Who would ever have imagined it? An electric Rolls-Royce. A decade ago, the very idea would have been preposterous and less so because of the technological shortfall. Rather, Rolls-Royce’s reputation for building beasts seemed ill-suited to the softly spoken, typically underpowered, slightly fey world of the eco car. Its current flagship model, the Phantom, is a 19ft-long, 6.5ft-wide, 6.7-litre gas guzzler, a veritable gentleman’s club chair on wheels that divided Rolls-Royce enthusiasts with its aggressive Lady Penelope excess. But then came the 102EX, the fully electric Phantom, and a testament to how the company is thinking anew after recent decades. Some critics have suggested that it represents a slide towards the mundane.
“It is more an exploration of what our clients think about a more environmentally friendly engine,” counters Torsten Müller-Ötvös, the man in charge at Rolls-Royce Motor Cars, the fastest-rising executive at BMW Group (which owns Rolls-Royce) and the man who oversaw the exceptionally successful rebirth of the Mini for it too. “Clearly we need to make a proper decision on that if we need to go down the route of producing alternative drive trains, which could be diesel, electric or a hybrid, but it has to be right for the brand and our customers. It’s less about whether they really want it so much as responding to the changes in legal issues in certain countries that might encourage them to look into the area. Get it right though and I think there’s definitely a market there.”
It is that kind of thinking that, like it or not, Rolls-Royce has benefited from in German ownership. BMW, Müller-Ötvös says, risking opprobrium from the overly patriotic, re-awakened “engineering competence, manufacturing competence and the latest in manufacturing technology to get the quality that Rolls-Royce customers expect and what we have to deliver”.
That said, he is keen to stress that the cars remain essentially British — some 80 percent of employees are British, all the craftsmen are British, the cars are made in Goodwood in the UK and all this remains a great overseas selling point. Indeed, it was the new owner that pushed for (again, controversially among Roller enthusiasts) the launch of the Ghost, a less stately, more everyday Rolls-Royce, if, like the electric Phantom, such a thing is conceivable. And, indeed, it has been a huge hit for the company, with 80 percent of buyers not only much younger than the typical Rolls-Royce customer, but also first-time buyers of the brand. It has helped power a striking return to rude health for Rolls-Royce, with last year seeing record year-on-year sales growth of 171 percent, with sales of 2,711 cars, more than double the previous record set in 2008.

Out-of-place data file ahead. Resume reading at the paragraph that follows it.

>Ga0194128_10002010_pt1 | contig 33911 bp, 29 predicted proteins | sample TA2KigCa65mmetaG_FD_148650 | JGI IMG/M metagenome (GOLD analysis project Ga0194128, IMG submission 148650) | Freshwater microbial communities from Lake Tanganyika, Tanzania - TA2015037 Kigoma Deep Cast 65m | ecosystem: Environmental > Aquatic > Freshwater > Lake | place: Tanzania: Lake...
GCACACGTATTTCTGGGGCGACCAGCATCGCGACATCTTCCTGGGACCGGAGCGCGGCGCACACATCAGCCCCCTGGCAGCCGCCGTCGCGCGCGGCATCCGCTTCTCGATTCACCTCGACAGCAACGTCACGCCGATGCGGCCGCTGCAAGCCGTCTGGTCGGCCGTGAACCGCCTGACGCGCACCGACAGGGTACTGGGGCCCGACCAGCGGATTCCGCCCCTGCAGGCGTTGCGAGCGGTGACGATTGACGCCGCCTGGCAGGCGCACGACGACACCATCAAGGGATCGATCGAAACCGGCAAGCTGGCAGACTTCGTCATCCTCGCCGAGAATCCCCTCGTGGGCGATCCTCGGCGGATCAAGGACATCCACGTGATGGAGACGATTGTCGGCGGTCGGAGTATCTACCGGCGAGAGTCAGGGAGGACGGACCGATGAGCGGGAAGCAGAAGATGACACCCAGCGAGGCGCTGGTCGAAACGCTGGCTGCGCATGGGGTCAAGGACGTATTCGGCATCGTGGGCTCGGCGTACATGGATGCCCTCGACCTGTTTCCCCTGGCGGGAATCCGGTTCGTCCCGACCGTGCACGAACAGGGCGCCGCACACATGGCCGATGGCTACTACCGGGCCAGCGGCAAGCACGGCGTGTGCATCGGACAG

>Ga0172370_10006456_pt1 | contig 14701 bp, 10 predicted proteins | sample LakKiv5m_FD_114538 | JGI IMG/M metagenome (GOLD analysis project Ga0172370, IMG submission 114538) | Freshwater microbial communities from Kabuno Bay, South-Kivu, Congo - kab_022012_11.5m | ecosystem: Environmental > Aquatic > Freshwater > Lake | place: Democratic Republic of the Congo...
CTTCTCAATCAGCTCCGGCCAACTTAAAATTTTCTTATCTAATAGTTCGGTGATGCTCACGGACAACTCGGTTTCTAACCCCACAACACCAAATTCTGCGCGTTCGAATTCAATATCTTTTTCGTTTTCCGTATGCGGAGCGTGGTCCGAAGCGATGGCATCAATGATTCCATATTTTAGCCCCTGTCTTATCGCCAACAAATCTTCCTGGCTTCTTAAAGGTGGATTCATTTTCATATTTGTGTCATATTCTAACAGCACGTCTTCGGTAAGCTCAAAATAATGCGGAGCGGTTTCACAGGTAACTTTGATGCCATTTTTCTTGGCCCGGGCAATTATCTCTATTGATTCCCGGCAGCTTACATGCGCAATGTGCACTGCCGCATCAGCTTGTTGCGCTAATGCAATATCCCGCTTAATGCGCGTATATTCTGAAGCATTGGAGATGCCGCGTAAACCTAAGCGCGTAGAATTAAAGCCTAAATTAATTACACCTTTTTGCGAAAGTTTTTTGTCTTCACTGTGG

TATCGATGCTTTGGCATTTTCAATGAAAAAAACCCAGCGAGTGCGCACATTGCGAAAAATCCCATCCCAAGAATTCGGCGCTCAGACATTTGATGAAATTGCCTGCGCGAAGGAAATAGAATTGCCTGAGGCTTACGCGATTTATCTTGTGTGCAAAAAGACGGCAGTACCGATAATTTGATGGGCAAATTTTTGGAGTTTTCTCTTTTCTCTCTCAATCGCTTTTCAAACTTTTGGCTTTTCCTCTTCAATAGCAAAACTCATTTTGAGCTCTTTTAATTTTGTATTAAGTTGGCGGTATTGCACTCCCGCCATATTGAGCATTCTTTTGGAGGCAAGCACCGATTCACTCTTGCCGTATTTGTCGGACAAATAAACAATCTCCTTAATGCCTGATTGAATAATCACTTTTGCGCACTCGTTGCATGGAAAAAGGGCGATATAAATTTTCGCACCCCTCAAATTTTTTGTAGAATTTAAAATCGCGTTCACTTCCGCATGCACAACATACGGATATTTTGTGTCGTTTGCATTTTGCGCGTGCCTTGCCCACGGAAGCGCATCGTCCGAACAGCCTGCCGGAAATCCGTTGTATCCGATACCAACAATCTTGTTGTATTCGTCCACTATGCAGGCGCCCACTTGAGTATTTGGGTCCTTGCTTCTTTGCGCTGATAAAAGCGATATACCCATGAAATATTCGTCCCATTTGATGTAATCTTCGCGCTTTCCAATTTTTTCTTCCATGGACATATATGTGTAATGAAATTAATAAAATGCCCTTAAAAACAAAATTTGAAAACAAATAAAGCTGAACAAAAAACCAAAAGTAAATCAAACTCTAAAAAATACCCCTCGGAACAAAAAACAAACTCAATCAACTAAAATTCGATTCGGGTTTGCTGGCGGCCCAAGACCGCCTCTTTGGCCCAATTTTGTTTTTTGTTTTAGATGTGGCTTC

“The Ghost hasn’t been about taking business away from other car brands. To be honest, a lot of our customers already have several cars in their garage from several different companies,” says Müller-Ötvös. “But it is a reflection of a change of philosophy for the company: it’s less ostentatious and I think that will be a key part of what Rolls-Royce is about in the future. The Phantom, of course, is a statement. It’s often chauffeur-driven, for example. But we also recognise with the Ghost that there was a need for more of a driver’s car, something more subtle.”
Müller-Ötvös stresses, however, that at around £165,000, he doesn’t foresee Rolls-Royce producing anything cheaper than the Ghost. That’s in part, he says, because it would be to run counter to prevailing trends for a return of consumer confidence and renewed interest in luxury products, but also because any change at a brand as tradition- and heritage-bound as Rolls-Royce needs to be gentle and slow. ”It has to be step by step,” he says. “There’s been talk of launching a more affordable car but I don’t think that would be right. Our intention is to be very, very highly exclusive. And there’s still no one around the world selling more cars in that segment than Rolls-Royce. You wouldn’t want to see a Rolls-Royce on the corner of every street. We’d lose that exclusivity overnight.”